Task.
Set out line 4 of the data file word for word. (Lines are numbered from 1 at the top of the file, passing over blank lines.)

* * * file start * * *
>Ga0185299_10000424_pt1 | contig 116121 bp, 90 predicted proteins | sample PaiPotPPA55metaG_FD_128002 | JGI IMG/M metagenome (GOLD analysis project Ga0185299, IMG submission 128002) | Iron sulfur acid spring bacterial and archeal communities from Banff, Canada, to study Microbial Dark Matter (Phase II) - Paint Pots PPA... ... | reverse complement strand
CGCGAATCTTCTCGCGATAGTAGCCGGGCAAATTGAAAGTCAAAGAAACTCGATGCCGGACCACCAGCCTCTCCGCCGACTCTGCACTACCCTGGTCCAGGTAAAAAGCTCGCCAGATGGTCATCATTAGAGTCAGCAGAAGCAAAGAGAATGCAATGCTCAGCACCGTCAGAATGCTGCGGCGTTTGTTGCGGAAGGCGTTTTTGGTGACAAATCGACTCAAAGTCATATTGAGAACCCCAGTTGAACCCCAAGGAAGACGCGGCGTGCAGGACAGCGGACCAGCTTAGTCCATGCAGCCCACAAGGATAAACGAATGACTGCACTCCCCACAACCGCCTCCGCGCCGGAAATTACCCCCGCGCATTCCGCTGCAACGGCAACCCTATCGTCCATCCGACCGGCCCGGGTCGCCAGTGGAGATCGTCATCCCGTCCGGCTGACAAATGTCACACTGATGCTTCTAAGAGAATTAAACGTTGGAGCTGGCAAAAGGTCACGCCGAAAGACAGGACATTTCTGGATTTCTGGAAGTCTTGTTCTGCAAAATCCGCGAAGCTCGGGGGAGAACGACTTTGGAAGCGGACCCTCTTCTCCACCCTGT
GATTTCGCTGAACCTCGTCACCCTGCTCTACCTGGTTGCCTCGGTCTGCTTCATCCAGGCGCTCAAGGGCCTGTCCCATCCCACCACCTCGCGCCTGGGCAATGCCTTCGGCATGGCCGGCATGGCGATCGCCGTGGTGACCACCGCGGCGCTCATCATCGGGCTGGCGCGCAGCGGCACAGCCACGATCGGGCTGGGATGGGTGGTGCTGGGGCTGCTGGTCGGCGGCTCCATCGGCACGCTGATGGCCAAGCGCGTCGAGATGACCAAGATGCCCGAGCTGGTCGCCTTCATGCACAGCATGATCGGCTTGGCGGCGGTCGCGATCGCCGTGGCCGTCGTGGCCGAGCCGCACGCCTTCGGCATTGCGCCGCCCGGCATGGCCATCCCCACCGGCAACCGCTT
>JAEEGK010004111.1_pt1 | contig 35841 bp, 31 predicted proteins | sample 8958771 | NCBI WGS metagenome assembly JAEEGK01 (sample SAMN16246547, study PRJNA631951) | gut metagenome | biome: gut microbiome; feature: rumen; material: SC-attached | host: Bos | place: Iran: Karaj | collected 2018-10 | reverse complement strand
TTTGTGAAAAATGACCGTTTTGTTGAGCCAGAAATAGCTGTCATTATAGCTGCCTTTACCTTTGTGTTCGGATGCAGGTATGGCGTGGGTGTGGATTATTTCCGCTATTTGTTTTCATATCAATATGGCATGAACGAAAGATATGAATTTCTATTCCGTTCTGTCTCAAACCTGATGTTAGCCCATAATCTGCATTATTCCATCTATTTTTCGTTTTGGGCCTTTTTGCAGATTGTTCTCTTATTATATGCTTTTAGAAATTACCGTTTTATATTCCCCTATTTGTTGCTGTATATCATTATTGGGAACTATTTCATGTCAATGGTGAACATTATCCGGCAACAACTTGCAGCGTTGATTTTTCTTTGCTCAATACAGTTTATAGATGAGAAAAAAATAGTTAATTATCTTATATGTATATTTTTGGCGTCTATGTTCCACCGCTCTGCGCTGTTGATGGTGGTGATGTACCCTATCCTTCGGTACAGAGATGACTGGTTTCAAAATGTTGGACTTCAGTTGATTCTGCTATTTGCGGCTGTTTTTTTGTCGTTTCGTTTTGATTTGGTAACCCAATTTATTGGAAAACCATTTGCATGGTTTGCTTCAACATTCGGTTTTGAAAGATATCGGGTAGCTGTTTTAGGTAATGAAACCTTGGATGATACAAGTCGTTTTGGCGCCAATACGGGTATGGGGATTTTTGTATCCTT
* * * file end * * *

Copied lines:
>JAEEGK010004111.1_pt1 | contig 35841 bp, 31 predicted proteins | sample 8958771 | NCBI WGS metagenome assembly JAEEGK01 (sample SAMN16246547, study PRJNA631951) | gut metagenome | biome: gut microbiome; feature: rumen; material: SC-attached | host: Bos | place: Iran: Karaj | collected 2018-10 | reverse complement strand